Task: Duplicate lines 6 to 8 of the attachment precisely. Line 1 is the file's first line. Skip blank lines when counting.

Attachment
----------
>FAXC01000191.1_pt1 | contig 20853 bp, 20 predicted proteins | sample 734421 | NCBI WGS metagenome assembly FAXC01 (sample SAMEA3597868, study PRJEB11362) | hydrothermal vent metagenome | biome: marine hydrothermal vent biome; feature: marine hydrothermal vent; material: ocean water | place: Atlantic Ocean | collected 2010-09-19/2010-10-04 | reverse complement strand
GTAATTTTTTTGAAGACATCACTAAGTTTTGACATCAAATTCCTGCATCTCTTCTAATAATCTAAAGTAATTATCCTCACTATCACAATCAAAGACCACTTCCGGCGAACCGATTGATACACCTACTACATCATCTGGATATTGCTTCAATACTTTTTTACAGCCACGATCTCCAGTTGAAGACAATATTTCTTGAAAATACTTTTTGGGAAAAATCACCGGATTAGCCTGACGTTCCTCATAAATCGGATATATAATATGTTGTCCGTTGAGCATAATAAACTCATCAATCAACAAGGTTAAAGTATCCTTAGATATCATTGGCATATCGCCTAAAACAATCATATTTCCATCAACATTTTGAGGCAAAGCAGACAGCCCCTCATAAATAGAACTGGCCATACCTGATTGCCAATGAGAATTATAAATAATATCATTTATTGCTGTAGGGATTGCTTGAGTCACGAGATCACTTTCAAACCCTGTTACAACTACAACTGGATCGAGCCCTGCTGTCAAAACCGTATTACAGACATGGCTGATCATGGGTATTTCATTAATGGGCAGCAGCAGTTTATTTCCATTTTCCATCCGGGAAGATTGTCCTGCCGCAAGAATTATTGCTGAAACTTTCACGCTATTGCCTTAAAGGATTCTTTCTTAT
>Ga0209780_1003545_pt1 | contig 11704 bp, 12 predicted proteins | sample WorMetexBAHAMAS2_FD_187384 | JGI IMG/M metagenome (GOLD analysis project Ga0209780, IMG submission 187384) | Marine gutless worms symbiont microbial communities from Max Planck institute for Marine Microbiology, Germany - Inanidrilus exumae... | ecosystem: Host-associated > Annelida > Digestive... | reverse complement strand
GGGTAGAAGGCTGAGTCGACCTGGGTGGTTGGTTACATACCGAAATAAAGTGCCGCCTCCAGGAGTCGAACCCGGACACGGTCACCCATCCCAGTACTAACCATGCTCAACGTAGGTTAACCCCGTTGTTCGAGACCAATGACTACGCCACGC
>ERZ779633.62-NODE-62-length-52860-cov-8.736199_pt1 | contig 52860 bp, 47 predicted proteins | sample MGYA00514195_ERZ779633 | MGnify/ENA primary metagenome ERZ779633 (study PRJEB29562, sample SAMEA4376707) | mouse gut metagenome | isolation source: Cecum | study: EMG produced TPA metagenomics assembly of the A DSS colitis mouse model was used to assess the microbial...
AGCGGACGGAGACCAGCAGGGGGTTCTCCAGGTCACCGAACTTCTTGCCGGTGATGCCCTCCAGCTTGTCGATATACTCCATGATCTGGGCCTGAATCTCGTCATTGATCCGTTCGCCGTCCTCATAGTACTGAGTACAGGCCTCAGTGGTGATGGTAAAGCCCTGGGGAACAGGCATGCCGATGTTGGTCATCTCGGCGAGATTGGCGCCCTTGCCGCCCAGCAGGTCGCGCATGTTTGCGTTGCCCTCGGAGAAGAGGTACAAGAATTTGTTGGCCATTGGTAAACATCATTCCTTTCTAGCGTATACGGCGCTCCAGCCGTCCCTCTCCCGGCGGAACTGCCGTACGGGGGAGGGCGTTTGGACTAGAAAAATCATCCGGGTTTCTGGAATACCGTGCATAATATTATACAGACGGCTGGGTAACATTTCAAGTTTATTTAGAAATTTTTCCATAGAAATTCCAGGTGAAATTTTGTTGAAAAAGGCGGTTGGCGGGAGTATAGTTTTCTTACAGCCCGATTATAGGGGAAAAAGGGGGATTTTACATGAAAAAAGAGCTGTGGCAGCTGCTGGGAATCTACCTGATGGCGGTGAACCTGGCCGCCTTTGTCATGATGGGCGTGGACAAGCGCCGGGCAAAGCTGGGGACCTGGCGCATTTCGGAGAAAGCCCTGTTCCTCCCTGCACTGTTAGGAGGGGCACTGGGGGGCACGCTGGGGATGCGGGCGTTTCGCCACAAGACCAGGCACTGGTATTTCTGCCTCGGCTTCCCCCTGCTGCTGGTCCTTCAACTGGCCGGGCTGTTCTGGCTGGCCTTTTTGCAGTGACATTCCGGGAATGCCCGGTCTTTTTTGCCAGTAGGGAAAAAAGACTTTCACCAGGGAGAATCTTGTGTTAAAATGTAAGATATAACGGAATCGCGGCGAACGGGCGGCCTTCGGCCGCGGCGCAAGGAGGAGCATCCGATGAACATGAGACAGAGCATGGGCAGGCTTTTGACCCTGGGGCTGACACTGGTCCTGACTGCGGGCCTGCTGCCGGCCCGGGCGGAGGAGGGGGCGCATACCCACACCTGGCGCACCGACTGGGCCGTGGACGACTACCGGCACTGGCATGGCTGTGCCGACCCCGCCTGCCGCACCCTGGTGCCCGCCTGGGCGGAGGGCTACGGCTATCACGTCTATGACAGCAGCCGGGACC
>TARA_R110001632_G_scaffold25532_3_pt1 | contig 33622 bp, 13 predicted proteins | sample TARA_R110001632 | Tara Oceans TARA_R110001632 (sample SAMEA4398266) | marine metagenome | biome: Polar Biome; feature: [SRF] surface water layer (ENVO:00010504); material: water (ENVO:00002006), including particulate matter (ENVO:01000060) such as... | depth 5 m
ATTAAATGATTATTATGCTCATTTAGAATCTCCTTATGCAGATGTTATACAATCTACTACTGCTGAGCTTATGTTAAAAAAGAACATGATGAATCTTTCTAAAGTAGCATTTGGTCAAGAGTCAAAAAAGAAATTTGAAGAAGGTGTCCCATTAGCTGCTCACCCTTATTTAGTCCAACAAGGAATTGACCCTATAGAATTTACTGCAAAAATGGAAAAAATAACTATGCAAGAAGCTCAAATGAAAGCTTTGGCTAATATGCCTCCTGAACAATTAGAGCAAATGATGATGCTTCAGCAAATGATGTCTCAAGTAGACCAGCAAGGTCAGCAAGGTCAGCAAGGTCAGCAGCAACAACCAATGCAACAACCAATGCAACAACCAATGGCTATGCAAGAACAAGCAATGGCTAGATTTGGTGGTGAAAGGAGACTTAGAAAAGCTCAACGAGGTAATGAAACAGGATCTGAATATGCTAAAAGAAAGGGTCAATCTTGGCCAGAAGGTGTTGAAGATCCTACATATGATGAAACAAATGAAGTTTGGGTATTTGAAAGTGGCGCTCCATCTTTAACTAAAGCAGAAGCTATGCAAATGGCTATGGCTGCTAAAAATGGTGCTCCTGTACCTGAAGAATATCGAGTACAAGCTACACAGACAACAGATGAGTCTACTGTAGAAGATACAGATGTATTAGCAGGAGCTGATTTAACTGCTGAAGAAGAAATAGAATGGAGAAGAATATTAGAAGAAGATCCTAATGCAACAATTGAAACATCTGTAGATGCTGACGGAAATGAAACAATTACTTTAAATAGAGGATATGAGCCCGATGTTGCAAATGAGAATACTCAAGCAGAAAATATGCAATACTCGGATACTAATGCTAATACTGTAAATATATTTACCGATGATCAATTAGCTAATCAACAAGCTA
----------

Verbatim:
AGCGGACGGAGACCAGCAGGGGGTTCTCCAGGTCACCGAACTTCTTGCCGGTGATGCCCTCCAGCTTGTCGATATACTCCATGATCTGGGCCTGAATCTCGTCATTGATCCGTTCGCCGTCCTCATAGTACTGAGTACAGGCCTCAGTGGTGATGGTAAAGCCCTGGGGAACAGGCATGCCGATGTTGGTCATCTCGGCGAGATTGGCGCCCTTGCCGCCCAGCAGGTCGCGCATGTTTGCGTTGCCCTCGGAGAAGAGGTACAAGAATTTGTTGGCCATTGGTAAACATCATTCCTTTCTAGCGTATACGGCGCTCCAGCCGTCCCTCTCCCGGCGGAACTGCCGTACGGGGGAGGGCGTTTGGACTAGAAAAATCATCCGGGTTTCTGGAATACCGTGCATAATATTATACAGACGGCTGGGTAACATTTCAAGTTTATTTAGAAATTTTTCCATAGAAATTCCAGGTGAAATTTTGTTGAAAAAGGCGGTTGGCGGGAGTATAGTTTTCTTACAGCCCGATTATAGGGGAAAAAGGGGGATTTTACATGAAAAAAGAGCTGTGGCAGCTGCTGGGAATCTACCTGATGGCGGTGAACCTGGCCGCCTTTGTCATGATGGGCGTGGACAAGCGCCGGGCAAAGCTGGGGACCTGGCGCATTTCGGAGAAAGCCCTGTTCCTCCCTGCACTGTTAGGAGGGGCACTGGGGGGCACGCTGGGGATGCGGGCGTTTCGCCACAAGACCAGGCACTGGTATTTCTGCCTCGGCTTCCCCCTGCTGCTGGTCCTTCAACTGGCCGGGCTGTTCTGGCTGGCCTTTTTGCAGTGACATTCCGGGAATGCCCGGTCTTTTTTGCCAGTAGGGAAAAAAGACTTTCACCAGGGAGAATCTTGTGTTAAAATGTAAGATATAACGGAATCGCGGCGAACGGGCGGCCTTCGGCCGCGGCGCAAGGAGGAGCATCCGATGAACATGAGACAGAGCATGGGCAGGCTTTTGACCCTGGGGCTGACACTGGTCCTGACTGCGGGCCTGCTGCCGGCCCGGGCGGAGGAGGGGGCGCATACCCACACCTGGCGCACCGACTGGGCCGTGGACGACTACCGGCACTGGCATGGCTGTGCCGACCCCGCCTGCCGCACCCTGGTGCCCGCCTGGGCGGAGGGCTACGGCTATCACGTCTATGACAGCAGCCGGGACC
>TARA_R110001632_G_scaffold25532_3_pt1 | contig 33622 bp, 13 predicted proteins | sample TARA_R110001632 | Tara Oceans TARA_R110001632 (sample SAMEA4398266) | marine metagenome | biome: Polar Biome; feature: [SRF] surface water layer (ENVO:00010504); material: water (ENVO:00002006), including particulate matter (ENVO:01000060) such as... | depth 5 m
ATTAAATGATTATTATGCTCATTTAGAATCTCCTTATGCAGATGTTATACAATCTACTACTGCTGAGCTTATGTTAAAAAAGAACATGATGAATCTTTCTAAAGTAGCATTTGGTCAAGAGTCAAAAAAGAAATTTGAAGAAGGTGTCCCATTAGCTGCTCACCCTTATTTAGTCCAACAAGGAATTGACCCTATAGAATTTACTGCAAAAATGGAAAAAATAACTATGCAAGAAGCTCAAATGAAAGCTTTGGCTAATATGCCTCCTGAACAATTAGAGCAAATGATGATGCTTCAGCAAATGATGTCTCAAGTAGACCAGCAAGGTCAGCAAGGTCAGCAAGGTCAGCAGCAACAACCAATGCAACAACCAATGCAACAACCAATGGCTATGCAAGAACAAGCAATGGCTAGATTTGGTGGTGAAAGGAGACTTAGAAAAGCTCAACGAGGTAATGAAACAGGATCTGAATATGCTAAAAGAAAGGGTCAATCTTGGCCAGAAGGTGTTGAAGATCCTACATATGATGAAACAAATGAAGTTTGGGTATTTGAAAGTGGCGCTCCATCTTTAACTAAAGCAGAAGCTATGCAAATGGCTATGGCTGCTAAAAATGGTGCTCCTGTACCTGAAGAATATCGAGTACAAGCTACACAGACAACAGATGAGTCTACTGTAGAAGATACAGATGTATTAGCAGGAGCTGATTTAACTGCTGAAGAAGAAATAGAATGGAGAAGAATATTAGAAGAAGATCCTAATGCAACAATTGAAACATCTGTAGATGCTGACGGAAATGAAACAATTACTTTAAATAGAGGATATGAGCCCGATGTTGCAAATGAGAATACTCAAGCAGAAAATATGCAATACTCGGATACTAATGCTAATACTGTAAATATATTTACCGATGATCAATTAGCTAATCAACAAGCTA